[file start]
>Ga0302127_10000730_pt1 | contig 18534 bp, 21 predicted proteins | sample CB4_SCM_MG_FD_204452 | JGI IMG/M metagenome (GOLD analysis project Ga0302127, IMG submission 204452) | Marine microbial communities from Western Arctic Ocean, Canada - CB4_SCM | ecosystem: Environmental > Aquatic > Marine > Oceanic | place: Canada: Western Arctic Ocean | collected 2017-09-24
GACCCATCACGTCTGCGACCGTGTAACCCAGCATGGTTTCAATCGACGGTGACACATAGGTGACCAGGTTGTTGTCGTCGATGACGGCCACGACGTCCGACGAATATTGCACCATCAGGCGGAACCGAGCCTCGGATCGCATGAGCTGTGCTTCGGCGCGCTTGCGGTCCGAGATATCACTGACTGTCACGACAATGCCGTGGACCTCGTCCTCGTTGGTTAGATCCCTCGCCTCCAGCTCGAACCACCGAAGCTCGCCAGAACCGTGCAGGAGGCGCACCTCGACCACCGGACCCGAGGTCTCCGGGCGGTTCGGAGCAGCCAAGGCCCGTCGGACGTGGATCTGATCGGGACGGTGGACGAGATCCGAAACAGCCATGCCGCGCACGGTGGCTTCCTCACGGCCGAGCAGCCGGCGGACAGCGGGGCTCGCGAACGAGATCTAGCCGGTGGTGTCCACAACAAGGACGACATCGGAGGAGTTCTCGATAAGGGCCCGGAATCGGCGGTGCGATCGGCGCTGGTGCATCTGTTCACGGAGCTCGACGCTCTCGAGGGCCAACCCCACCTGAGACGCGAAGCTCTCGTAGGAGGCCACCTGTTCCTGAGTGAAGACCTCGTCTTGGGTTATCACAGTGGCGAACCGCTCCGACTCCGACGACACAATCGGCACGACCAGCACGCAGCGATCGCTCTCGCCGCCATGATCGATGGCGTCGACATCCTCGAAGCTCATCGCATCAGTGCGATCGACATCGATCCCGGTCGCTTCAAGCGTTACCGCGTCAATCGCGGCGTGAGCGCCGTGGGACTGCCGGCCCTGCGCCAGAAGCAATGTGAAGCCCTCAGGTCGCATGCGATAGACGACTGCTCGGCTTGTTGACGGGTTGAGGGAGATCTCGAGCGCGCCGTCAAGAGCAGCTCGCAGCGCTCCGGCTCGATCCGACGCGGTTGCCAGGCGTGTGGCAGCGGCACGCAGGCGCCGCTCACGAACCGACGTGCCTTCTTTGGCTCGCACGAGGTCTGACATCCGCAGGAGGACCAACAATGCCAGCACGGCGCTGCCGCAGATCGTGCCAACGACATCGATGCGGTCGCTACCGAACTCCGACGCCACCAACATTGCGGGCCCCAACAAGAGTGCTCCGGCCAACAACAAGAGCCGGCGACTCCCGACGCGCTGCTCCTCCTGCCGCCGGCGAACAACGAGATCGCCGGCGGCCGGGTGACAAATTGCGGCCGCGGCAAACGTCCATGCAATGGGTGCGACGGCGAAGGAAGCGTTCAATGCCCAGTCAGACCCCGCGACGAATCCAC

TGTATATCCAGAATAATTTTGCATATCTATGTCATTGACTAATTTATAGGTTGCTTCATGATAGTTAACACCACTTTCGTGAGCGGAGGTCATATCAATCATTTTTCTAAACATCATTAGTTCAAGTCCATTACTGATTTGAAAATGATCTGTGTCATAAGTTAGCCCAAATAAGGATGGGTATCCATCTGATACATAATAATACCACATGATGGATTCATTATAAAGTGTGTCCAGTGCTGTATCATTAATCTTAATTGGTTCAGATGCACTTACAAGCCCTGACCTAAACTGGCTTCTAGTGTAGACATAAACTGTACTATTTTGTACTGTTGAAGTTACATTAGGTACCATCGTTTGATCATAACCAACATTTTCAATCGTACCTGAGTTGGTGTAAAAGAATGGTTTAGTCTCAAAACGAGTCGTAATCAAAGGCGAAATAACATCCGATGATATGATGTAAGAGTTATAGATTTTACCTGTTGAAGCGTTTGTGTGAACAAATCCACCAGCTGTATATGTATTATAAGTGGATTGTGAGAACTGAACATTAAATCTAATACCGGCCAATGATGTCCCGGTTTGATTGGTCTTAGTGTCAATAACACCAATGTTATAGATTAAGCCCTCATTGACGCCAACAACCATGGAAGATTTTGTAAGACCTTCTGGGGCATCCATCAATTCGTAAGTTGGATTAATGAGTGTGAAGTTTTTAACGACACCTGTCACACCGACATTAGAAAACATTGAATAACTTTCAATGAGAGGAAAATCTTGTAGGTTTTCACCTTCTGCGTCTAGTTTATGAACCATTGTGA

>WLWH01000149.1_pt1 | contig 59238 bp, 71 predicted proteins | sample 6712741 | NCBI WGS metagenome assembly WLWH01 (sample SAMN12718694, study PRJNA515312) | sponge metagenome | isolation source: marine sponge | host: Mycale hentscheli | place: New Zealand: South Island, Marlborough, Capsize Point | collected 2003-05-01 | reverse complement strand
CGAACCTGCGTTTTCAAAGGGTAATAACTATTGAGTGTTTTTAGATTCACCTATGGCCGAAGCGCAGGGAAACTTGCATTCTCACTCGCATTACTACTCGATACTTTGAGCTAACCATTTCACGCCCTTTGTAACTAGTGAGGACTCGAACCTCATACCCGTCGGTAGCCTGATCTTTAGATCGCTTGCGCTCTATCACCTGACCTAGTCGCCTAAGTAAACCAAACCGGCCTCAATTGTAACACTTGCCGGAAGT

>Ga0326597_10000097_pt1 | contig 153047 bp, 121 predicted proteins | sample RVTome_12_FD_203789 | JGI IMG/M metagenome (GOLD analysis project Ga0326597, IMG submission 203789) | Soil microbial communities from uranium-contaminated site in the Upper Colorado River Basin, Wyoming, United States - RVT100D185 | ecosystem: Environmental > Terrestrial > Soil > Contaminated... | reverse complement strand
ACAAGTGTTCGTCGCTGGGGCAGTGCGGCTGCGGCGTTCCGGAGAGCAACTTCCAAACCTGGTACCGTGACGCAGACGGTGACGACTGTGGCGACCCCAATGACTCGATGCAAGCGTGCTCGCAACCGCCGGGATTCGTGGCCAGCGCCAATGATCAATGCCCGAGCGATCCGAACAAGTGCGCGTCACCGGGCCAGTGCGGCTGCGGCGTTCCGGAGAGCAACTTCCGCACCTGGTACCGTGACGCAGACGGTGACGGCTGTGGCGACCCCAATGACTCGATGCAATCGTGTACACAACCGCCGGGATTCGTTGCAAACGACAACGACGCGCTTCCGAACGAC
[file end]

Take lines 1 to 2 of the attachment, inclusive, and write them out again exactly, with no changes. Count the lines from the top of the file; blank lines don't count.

>Ga0302127_10000730_pt1 | contig 18534 bp, 21 predicted proteins | sample CB4_SCM_MG_FD_204452 | JGI IMG/M metagenome (GOLD analysis project Ga0302127, IMG submission 204452) | Marine microbial communities from Western Arctic Ocean, Canada - CB4_SCM | ecosystem: Environmental > Aquatic > Marine > Oceanic | place: Canada: Western Arctic Ocean | collected 2017-09-24
GACCCATCACGTCTGCGACCGTGTAACCCAGCATGGTTTCAATCGACGGTGACACATAGGTGACCAGGTTGTTGTCGTCGATGACGGCCACGACGTCCGACGAATATTGCACCATCAGGCGGAACCGAGCCTCGGATCGCATGAGCTGTGCTTCGGCGCGCTTGCGGTCCGAGATATCACTGACTGTCACGACAATGCCGTGGACCTCGTCCTCGTTGGTTAGATCCCTCGCCTCCAGCTCGAACCACCGAAGCTCGCCAGAACCGTGCAGGAGGCGCACCTCGACCACCGGACCCGAGGTCTCCGGGCGGTTCGGAGCAGCCAAGGCCCGTCGGACGTGGATCTGATCGGGACGGTGGACGAGATCCGAAACAGCCATGCCGCGCACGGTGGCTTCCTCACGGCCGAGCAGCCGGCGGACAGCGGGGCTCGCGAACGAGATCTAGCCGGTGGTGTCCACAACAAGGACGACATCGGAGGAGTTCTCGATAAGGGCCCGGAATCGGCGGTGCGATCGGCGCTGGTGCATCTGTTCACGGAGCTCGACGCTCTCGAGGGCCAACCCCACCTGAGACGCGAAGCTCTCGTAGGAGGCCACCTGTTCCTGAGTGAAGACCTCGTCTTGGGTTATCACAGTGGCGAACCGCTCCGACTCCGACGACACAATCGGCACGACCAGCACGCAGCGATCGCTCTCGCCGCCATGATCGATGGCGTCGACATCCTCGAAGCTCATCGCATCAGTGCGATCGACATCGATCCCGGTCGCTTCAAGCGTTACCGCGTCAATCGCGGCGTGAGCGCCGTGGGACTGCCGGCCCTGCGCCAGAAGCAATGTGAAGCCCTCAGGTCGCATGCGATAGACGACTGCTCGGCTTGTTGACGGGTTGAGGGAGATCTCGAGCGCGCCGTCAAGAGCAGCTCGCAGCGCTCCGGCTCGATCCGACGCGGTTGCCAGGCGTGTGGCAGCGGCACGCAGGCGCCGCTCACGAACCGACGTGCCTTCTTTGGCTCGCACGAGGTCTGACATCCGCAGGAGGACCAACAATGCCAGCACGGCGCTGCCGCAGATCGTGCCAACGACATCGATGCGGTCGCTACCGAACTCCGACGCCACCAACATTGCGGGCCCCAACAAGAGTGCTCCGGCCAACAACAAGAGCCGGCGACTCCCGACGCGCTGCTCCTCCTGCCGCCGGCGAACAACGAGATCGCCGGCGGCCGGGTGACAAATTGCGGCCGCGGCAAACGTCCATGCAATGGGTGCGACGGCGAAGGAAGCGTTCAATGCCCAGTCAGACCCCGCGACGAATCCAC